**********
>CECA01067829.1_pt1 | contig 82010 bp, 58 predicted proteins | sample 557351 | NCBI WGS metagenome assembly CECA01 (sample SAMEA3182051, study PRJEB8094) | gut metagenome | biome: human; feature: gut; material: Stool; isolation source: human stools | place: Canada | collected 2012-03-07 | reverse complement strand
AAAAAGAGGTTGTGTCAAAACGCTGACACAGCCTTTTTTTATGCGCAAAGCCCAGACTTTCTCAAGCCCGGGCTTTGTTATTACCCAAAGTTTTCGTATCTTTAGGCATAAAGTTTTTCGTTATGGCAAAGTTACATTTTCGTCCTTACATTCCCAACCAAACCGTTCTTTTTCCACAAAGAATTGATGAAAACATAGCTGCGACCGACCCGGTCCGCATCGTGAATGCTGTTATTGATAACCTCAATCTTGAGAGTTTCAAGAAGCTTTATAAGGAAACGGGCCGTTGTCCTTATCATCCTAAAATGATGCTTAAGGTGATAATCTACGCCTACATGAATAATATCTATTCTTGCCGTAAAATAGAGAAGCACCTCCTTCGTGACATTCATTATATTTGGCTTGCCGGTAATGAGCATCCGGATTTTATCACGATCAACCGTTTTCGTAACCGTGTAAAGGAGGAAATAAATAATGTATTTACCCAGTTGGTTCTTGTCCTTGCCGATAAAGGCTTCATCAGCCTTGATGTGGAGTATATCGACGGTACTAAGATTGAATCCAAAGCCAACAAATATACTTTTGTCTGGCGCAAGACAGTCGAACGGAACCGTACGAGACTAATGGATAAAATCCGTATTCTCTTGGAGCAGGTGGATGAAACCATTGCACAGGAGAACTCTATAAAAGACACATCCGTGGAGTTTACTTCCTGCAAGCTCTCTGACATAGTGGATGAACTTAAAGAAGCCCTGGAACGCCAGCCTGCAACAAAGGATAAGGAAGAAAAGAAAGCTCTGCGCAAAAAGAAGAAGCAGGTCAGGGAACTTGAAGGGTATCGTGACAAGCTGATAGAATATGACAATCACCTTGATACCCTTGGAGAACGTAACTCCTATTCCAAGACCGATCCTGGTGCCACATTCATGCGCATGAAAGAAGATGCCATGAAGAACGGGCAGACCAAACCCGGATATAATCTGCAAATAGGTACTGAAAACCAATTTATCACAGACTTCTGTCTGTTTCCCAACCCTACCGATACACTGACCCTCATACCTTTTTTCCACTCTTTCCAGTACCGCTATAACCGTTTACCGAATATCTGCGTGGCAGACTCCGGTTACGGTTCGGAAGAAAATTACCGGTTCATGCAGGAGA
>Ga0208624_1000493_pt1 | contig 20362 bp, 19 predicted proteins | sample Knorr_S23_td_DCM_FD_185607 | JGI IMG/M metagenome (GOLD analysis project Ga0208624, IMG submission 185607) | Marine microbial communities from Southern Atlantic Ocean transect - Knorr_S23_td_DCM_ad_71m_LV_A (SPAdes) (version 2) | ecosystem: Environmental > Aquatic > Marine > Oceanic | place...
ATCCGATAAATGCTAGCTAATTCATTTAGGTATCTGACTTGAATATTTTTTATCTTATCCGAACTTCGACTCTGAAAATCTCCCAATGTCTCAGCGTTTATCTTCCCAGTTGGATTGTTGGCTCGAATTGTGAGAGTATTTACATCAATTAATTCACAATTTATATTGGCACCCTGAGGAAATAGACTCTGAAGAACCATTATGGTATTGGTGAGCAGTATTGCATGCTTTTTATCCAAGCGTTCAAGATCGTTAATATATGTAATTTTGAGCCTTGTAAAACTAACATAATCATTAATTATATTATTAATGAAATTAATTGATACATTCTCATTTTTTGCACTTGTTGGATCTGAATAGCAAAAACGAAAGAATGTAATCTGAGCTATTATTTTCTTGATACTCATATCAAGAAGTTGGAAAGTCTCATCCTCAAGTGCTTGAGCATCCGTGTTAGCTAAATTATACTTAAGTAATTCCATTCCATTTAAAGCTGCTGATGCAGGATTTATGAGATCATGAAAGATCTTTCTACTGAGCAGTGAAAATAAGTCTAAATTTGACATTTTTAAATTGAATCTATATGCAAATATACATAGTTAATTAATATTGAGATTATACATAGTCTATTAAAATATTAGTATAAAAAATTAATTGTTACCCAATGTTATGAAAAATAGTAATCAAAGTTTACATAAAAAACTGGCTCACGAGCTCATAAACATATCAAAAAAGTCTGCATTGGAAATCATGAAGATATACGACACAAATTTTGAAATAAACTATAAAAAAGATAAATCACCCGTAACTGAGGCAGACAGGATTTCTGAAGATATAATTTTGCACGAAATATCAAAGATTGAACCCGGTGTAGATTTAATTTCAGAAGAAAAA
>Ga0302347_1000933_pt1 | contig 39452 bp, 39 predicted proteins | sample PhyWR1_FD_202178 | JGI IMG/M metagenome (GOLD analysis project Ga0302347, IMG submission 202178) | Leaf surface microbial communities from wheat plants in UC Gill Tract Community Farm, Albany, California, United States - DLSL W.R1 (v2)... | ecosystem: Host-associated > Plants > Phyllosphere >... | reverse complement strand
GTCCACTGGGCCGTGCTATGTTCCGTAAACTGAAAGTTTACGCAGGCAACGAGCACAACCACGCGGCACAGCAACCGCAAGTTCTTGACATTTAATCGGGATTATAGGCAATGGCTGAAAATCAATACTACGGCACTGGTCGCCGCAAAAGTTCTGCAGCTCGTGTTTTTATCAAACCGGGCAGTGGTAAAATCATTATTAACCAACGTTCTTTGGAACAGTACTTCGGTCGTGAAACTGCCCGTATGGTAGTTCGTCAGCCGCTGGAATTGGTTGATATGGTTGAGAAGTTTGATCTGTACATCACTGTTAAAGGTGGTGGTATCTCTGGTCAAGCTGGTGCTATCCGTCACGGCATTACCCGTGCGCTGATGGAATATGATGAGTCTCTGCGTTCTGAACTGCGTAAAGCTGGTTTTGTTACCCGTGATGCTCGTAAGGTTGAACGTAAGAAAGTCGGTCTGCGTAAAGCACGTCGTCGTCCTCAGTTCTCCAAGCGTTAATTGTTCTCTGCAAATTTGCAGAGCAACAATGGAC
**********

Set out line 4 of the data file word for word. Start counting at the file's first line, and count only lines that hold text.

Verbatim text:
ATCCGATAAATGCTAGCTAATTCATTTAGGTATCTGACTTGAATATTTTTTATCTTATCCGAACTTCGACTCTGAAAATCTCCCAATGTCTCAGCGTTTATCTTCCCAGTTGGATTGTTGGCTCGAATTGTGAGAGTATTTACATCAATTAATTCACAATTTATATTGGCACCCTGAGGAAATAGACTCTGAAGAACCATTATGGTATTGGTGAGCAGTATTGCATGCTTTTTATCCAAGCGTTCAAGATCGTTAATATATGTAATTTTGAGCCTTGTAAAACTAACATAATCATTAATTATATTATTAATGAAATTAATTGATACATTCTCATTTTTTGCACTTGTTGGATCTGAATAGCAAAAACGAAAGAATGTAATCTGAGCTATTATTTTCTTGATACTCATATCAAGAAGTTGGAAAGTCTCATCCTCAAGTGCTTGAGCATCCGTGTTAGCTAAATTATACTTAAGTAATTCCATTCCATTTAAAGCTGCTGATGCAGGATTTATGAGATCATGAAAGATCTTTCTACTGAGCAGTGAAAATAAGTCTAAATTTGACATTTTTAAATTGAATCTATATGCAAATATACATAGTTAATTAATATTGAGATTATACATAGTCTATTAAAATATTAGTATAAAAAATTAATTGTTACCCAATGTTATGAAAAATAGTAATCAAAGTTTACATAAAAAACTGGCTCACGAGCTCATAAACATATCAAAAAAGTCTGCATTGGAAATCATGAAGATATACGACACAAATTTTGAAATAAACTATAAAAAAGATAAATCACCCGTAACTGAGGCAGACAGGATTTCTGAAGATATAATTTTGCACGAAATATCAAAGATTGAACCCGGTGTAGATTTAATTTCAGAAGAAAAA